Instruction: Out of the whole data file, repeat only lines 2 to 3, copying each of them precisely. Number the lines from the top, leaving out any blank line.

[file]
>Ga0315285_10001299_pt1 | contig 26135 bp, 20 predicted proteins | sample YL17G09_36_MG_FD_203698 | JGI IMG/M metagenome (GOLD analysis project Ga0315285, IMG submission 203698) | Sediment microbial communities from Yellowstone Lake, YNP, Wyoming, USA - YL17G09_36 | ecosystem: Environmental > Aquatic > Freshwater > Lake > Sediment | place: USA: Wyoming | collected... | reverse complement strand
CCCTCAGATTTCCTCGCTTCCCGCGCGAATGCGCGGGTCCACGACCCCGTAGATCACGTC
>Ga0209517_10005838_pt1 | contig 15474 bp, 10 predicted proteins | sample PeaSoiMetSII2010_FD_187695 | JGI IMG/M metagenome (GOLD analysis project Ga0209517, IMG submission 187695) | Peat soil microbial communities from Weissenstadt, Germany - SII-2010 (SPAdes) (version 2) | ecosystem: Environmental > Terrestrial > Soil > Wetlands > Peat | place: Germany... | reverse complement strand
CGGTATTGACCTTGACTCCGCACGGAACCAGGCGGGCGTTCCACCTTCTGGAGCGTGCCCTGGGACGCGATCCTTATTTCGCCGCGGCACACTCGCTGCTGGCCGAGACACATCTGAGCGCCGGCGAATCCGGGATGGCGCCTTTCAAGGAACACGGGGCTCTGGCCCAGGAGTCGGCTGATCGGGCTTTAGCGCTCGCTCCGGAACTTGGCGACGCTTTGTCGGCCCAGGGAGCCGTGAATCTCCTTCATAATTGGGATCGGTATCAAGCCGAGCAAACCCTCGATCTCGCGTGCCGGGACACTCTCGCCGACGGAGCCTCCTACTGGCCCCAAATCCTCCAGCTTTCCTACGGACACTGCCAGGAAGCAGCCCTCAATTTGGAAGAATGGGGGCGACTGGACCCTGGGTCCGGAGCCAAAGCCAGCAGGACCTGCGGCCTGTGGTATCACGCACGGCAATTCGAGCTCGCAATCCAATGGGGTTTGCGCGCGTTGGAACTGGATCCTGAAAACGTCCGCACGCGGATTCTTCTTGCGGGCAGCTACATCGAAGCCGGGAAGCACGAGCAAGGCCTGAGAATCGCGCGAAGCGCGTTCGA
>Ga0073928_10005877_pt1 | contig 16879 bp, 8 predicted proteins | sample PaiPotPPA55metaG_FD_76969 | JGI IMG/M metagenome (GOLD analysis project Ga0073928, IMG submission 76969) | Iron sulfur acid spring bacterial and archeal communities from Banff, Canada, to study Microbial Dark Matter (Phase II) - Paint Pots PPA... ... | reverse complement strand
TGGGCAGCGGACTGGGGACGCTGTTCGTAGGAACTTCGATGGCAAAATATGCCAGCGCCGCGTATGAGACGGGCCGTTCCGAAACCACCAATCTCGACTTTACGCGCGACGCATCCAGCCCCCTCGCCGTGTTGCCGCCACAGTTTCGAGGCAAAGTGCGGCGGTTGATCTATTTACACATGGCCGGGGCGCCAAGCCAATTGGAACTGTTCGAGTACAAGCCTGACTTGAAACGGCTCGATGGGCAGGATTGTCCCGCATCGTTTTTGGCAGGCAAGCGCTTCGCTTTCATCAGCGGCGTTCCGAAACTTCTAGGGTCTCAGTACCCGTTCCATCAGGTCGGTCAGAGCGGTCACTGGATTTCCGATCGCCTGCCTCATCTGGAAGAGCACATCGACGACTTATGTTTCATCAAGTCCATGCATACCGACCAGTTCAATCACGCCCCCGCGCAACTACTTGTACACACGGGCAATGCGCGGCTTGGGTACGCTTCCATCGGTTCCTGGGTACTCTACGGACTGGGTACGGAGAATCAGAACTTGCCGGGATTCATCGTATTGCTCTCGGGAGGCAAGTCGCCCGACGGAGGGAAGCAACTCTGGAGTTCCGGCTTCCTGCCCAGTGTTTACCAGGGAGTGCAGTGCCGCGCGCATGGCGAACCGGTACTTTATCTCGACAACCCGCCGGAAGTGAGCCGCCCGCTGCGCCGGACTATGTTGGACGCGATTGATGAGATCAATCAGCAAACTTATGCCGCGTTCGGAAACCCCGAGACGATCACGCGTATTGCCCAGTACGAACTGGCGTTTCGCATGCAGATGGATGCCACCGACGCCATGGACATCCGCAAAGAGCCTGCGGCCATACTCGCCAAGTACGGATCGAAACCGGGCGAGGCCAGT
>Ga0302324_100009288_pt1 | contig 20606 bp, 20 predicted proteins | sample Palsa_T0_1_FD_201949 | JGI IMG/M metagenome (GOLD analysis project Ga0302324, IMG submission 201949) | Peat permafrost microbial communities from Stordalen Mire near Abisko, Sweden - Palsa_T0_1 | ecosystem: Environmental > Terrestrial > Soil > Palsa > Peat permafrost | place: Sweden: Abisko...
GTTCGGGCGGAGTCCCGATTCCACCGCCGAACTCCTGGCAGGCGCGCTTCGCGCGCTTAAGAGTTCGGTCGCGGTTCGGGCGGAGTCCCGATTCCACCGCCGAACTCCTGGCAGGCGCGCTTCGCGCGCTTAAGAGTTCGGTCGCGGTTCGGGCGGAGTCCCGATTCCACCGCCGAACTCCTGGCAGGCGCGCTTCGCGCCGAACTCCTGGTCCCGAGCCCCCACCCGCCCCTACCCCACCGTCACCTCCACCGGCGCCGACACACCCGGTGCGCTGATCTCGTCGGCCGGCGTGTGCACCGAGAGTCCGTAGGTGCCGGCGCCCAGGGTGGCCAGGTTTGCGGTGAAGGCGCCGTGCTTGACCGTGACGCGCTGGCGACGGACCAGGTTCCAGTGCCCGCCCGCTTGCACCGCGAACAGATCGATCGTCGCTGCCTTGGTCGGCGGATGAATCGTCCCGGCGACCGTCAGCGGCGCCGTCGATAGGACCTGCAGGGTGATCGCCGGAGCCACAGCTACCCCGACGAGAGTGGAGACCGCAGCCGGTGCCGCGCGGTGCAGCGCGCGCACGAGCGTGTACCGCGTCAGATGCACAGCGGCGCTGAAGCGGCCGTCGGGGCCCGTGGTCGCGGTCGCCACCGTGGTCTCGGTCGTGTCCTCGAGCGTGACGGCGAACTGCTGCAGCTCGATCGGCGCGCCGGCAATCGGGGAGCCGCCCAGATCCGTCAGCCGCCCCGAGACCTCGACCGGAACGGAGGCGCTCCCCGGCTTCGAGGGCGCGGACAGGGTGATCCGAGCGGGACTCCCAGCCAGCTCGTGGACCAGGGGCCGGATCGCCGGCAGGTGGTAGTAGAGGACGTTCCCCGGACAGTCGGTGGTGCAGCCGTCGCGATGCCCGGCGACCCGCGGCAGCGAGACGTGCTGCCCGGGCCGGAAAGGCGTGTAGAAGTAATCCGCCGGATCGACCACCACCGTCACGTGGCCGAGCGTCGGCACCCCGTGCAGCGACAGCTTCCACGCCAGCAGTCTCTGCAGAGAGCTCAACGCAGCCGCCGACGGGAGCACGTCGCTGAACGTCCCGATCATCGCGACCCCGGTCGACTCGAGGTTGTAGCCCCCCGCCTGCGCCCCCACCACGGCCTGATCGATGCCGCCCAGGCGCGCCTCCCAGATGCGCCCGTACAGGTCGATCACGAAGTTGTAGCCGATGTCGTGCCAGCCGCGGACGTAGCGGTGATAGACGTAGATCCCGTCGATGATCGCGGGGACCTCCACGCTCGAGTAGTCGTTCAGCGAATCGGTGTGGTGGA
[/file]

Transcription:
CCCTCAGATTTCCTCGCTTCCCGCGCGAATGCGCGGGTCCACGACCCCGTAGATCACGTC
>Ga0209517_10005838_pt1 | contig 15474 bp, 10 predicted proteins | sample PeaSoiMetSII2010_FD_187695 | JGI IMG/M metagenome (GOLD analysis project Ga0209517, IMG submission 187695) | Peat soil microbial communities from Weissenstadt, Germany - SII-2010 (SPAdes) (version 2) | ecosystem: Environmental > Terrestrial > Soil > Wetlands > Peat | place: Germany... | reverse complement strand